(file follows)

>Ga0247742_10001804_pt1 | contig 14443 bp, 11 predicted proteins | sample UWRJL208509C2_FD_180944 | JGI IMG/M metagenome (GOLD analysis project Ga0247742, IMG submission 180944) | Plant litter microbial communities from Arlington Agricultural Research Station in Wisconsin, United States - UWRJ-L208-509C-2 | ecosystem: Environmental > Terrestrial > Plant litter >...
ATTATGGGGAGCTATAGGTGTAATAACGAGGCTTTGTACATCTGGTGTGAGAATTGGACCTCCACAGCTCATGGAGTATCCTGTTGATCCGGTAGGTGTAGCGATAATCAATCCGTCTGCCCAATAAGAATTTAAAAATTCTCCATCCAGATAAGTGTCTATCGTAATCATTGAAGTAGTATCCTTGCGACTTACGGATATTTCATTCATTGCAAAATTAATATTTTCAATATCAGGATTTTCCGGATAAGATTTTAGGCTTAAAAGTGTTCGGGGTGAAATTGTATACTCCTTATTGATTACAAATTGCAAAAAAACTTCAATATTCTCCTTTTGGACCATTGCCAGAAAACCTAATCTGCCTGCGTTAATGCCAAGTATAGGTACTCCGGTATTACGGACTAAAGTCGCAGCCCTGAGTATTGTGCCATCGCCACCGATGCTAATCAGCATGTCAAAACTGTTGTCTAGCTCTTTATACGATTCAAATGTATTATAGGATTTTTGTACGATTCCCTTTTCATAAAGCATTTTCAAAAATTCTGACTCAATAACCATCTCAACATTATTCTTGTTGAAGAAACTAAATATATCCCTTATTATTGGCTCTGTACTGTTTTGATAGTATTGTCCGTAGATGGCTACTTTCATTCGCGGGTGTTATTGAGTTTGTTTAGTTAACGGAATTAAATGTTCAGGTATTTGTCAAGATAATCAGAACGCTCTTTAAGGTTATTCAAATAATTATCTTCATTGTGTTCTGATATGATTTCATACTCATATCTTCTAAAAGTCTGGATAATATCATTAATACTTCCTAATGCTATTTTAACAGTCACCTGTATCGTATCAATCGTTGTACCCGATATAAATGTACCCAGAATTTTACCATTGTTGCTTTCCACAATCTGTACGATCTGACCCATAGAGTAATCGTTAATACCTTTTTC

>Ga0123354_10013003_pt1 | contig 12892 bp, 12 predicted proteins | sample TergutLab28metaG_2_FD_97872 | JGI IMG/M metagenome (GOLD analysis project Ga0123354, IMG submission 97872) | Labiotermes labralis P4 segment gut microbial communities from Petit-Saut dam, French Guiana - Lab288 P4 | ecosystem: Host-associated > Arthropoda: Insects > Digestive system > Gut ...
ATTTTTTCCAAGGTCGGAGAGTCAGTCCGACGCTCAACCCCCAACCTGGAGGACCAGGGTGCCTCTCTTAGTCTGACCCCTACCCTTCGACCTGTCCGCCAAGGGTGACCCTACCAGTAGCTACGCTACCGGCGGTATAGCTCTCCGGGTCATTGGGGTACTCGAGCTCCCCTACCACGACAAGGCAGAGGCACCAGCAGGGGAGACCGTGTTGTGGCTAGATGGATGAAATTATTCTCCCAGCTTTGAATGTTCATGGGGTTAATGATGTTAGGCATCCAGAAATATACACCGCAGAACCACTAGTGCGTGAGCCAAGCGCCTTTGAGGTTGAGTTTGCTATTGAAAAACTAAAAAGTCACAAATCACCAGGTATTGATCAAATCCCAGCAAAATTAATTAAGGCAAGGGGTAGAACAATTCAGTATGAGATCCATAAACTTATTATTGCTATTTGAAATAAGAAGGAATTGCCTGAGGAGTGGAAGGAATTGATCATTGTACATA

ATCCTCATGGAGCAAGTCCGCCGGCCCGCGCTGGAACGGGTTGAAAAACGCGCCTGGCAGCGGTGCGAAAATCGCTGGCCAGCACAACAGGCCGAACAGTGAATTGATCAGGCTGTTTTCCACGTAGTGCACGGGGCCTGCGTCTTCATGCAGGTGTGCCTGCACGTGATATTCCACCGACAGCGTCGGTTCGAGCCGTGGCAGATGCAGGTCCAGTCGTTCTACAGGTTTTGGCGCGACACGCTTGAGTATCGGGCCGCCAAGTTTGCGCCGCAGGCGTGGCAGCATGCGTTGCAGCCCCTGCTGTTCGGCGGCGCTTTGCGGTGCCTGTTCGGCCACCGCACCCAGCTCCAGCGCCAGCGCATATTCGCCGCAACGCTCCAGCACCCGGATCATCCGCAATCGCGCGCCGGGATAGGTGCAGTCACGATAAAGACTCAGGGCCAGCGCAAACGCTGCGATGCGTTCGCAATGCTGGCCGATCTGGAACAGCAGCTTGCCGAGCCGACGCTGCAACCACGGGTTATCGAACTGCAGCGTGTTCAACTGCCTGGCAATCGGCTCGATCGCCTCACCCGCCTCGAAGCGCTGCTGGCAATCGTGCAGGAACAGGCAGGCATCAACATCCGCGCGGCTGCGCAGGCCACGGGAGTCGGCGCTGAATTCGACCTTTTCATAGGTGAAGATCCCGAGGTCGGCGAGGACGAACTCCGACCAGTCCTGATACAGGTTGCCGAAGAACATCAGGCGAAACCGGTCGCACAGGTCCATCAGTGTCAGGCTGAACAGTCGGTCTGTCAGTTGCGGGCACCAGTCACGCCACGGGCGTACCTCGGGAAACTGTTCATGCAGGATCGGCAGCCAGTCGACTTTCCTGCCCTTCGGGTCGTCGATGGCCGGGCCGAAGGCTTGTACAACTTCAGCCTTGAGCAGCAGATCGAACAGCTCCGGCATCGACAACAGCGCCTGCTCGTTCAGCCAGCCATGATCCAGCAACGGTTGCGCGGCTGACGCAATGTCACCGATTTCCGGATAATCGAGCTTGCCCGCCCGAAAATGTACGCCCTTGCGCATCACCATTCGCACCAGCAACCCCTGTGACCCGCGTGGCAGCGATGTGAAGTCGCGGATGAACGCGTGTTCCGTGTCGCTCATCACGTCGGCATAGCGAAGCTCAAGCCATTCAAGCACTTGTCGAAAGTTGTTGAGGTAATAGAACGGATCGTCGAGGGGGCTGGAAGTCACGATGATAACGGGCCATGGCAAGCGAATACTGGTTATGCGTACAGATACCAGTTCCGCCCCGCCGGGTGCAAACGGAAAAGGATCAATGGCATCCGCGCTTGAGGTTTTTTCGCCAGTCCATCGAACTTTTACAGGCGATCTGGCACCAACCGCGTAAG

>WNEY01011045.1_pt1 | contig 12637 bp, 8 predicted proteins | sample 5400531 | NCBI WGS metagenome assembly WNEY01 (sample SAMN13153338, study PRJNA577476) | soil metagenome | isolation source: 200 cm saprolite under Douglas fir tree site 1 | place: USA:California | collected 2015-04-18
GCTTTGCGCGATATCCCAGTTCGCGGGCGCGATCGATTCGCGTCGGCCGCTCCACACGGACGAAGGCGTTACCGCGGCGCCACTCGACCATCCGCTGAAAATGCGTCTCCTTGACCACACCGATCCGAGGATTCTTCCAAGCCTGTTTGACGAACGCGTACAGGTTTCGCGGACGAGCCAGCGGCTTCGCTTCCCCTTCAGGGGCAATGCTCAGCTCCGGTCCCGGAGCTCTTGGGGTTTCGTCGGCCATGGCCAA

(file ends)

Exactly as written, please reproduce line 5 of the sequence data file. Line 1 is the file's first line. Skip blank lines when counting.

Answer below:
ATCCTCATGGAGCAAGTCCGCCGGCCCGCGCTGGAACGGGTTGAAAAACGCGCCTGGCAGCGGTGCGAAAATCGCTGGCCAGCACAACAGGCCGAACAGTGAATTGATCAGGCTGTTTTCCACGTAGTGCACGGGGCCTGCGTCTTCATGCAGGTGTGCCTGCACGTGATATTCCACCGACAGCGTCGGTTCGAGCCGTGGCAGATGCAGGTCCAGTCGTTCTACAGGTTTTGGCGCGACACGCTTGAGTATCGGGCCGCCAAGTTTGCGCCGCAGGCGTGGCAGCATGCGTTGCAGCCCCTGCTGTTCGGCGGCGCTTTGCGGTGCCTGTTCGGCCACCGCACCCAGCTCCAGCGCCAGCGCATATTCGCCGCAACGCTCCAGCACCCGGATCATCCGCAATCGCGCGCCGGGATAGGTGCAGTCACGATAAAGACTCAGGGCCAGCGCAAACGCTGCGATGCGTTCGCAATGCTGGCCGATCTGGAACAGCAGCTTGCCGAGCCGACGCTGCAACCACGGGTTATCGAACTGCAGCGTGTTCAACTGCCTGGCAATCGGCTCGATCGCCTCACCCGCCTCGAAGCGCTGCTGGCAATCGTGCAGGAACAGGCAGGCATCAACATCCGCGCGGCTGCGCAGGCCACGGGAGTCGGCGCTGAATTCGACCTTTTCATAGGTGAAGATCCCGAGGTCGGCGAGGACGAACTCCGACCAGTCCTGATACAGGTTGCCGAAGAACATCAGGCGAAACCGGTCGCACAGGTCCATCAGTGTCAGGCTGAACAGTCGGTCTGTCAGTTGCGGGCACCAGTCACGCCACGGGCGTACCTCGGGAAACTGTTCATGCAGGATCGGCAGCCAGTCGACTTTCCTGCCCTTCGGGTCGTCGATGGCCGGGCCGAAGGCTTGTACAACTTCAGCCTTGAGCAGCAGATCGAACAGCTCCGGCATCGACAACAGCGCCTGCTCGTTCAGCCAGCCATGATCCAGCAACGGTTGCGCGGCTGACGCAATGTCACCGATTTCCGGATAATCGAGCTTGCCCGCCCGAAAATGTACGCCCTTGCGCATCACCATTCGCACCAGCAACCCCTGTGACCCGCGTGGCAGCGATGTGAAGTCGCGGATGAACGCGTGTTCCGTGTCGCTCATCACGTCGGCATAGCGAAGCTCAAGCCATTCAAGCACTTGTCGAAAGTTGTTGAGGTAATAGAACGGATCGTCGAGGGGGCTGGAAGTCACGATGATAACGGGCCATGGCAAGCGAATACTGGTTATGCGTACAGATACCAGTTCCGCCCCGCCGGGTGCAAACGGAAAAGGATCAATGGCATCCGCGCTTGAGGTTTTTTCGCCAGTCCATCGAACTTTTACAGGCGATCTGGCACCAACCGCGTAAG